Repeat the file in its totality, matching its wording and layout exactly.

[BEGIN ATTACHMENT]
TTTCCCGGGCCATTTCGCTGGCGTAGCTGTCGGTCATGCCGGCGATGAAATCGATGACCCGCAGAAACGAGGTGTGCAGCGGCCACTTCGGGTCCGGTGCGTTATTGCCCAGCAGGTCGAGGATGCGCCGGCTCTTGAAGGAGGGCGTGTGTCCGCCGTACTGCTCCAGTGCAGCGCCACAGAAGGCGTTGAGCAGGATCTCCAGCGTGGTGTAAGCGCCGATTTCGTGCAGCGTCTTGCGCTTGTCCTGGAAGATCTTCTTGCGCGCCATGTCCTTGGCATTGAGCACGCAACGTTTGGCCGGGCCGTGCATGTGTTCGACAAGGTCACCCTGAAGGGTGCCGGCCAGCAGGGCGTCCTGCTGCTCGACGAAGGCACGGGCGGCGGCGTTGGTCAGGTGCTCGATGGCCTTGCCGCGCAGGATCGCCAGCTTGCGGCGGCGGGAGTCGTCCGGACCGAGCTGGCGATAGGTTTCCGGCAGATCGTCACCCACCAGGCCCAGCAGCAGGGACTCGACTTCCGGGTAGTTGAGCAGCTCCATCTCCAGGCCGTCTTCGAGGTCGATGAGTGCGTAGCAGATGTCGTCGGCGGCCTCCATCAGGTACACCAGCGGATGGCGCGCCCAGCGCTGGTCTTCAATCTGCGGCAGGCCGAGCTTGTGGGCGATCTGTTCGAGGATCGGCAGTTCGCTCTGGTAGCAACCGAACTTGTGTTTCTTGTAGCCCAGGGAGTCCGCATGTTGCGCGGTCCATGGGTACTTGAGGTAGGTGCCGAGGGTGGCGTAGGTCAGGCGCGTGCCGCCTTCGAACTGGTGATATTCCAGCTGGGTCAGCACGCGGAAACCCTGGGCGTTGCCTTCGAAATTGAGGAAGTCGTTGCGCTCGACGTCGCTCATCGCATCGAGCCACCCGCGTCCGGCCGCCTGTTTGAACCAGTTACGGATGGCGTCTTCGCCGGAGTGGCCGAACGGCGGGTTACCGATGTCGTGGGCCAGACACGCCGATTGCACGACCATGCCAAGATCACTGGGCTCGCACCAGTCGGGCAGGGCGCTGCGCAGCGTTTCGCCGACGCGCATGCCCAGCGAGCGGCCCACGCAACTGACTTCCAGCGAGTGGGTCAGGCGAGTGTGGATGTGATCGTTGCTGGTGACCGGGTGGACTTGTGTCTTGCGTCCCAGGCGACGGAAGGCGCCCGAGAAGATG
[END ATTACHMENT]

TTTCCCGGGCCATTTCGCTGGCGTAGCTGTCGGTCATGCCGGCGATGAAATCGATGACCCGCAGAAACGAGGTGTGCAGCGGCCACTTCGGGTCCGGTGCGTTATTGCCCAGCAGGTCGAGGATGCGCCGGCTCTTGAAGGAGGGCGTGTGTCCGCCGTACTGCTCCAGTGCAGCGCCACAGAAGGCGTTGAGCAGGATCTCCAGCGTGGTGTAAGCGCCGATTTCGTGCAGCGTCTTGCGCTTGTCCTGGAAGATCTTCTTGCGCGCCATGTCCTTGGCATTGAGCACGCAACGTTTGGCCGGGCCGTGCATGTGTTCGACAAGGTCACCCTGAAGGGTGCCGGCCAGCAGGGCGTCCTGCTGCTCGACGAAGGCACGGGCGGCGGCGTTGGTCAGGTGCTCGATGGCCTTGCCGCGCAGGATCGCCAGCTTGCGGCGGCGGGAGTCGTCCGGACCGAGCTGGCGATAGGTTTCCGGCAGATCGTCACCCACCAGGCCCAGCAGCAGGGACTCGACTTCCGGGTAGTTGAGCAGCTCCATCTCCAGGCCGTCTTCGAGGTCGATGAGTGCGTAGCAGATGTCGTCGGCGGCCTCCATCAGGTACACCAGCGGATGGCGCGCCCAGCGCTGGTCTTCAATCTGCGGCAGGCCGAGCTTGTGGGCGATCTGTTCGAGGATCGGCAGTTCGCTCTGGTAGCAACCGAACTTGTGTTTCTTGTAGCCCAGGGAGTCCGCATGTTGCGCGGTCCATGGGTACTTGAGGTAGGTGCCGAGGGTGGCGTAGGTCAGGCGCGTGCCGCCTTCGAACTGGTGATATTCCAGCTGGGTCAGCACGCGGAAACCCTGGGCGTTGCCTTCGAAATTGAGGAAGTCGTTGCGCTCGACGTCGCTCATCGCATCGAGCCACCCGCGTCCGGCCGCCTGTTTGAACCAGTTACGGATGGCGTCTTCGCCGGAGTGGCCGAACGGCGGGTTACCGATGTCGTGGGCCAGACACGCCGATTGCACGACCATGCCAAGATCACTGGGCTCGCACCAGTCGGGCAGGGCGCTGCGCAGCGTTTCGCCGACGCGCATGCCCAGCGAGCGGCCCACGCAACTGACTTCCAGCGAGTGGGTCAGGCGAGTGTGGATGTGATCGTTGCTGGTGACCGGGTGGACTTGTGTCTTGCGTCCCAGGCGACGGAAGGCGCCCGAGAAGATG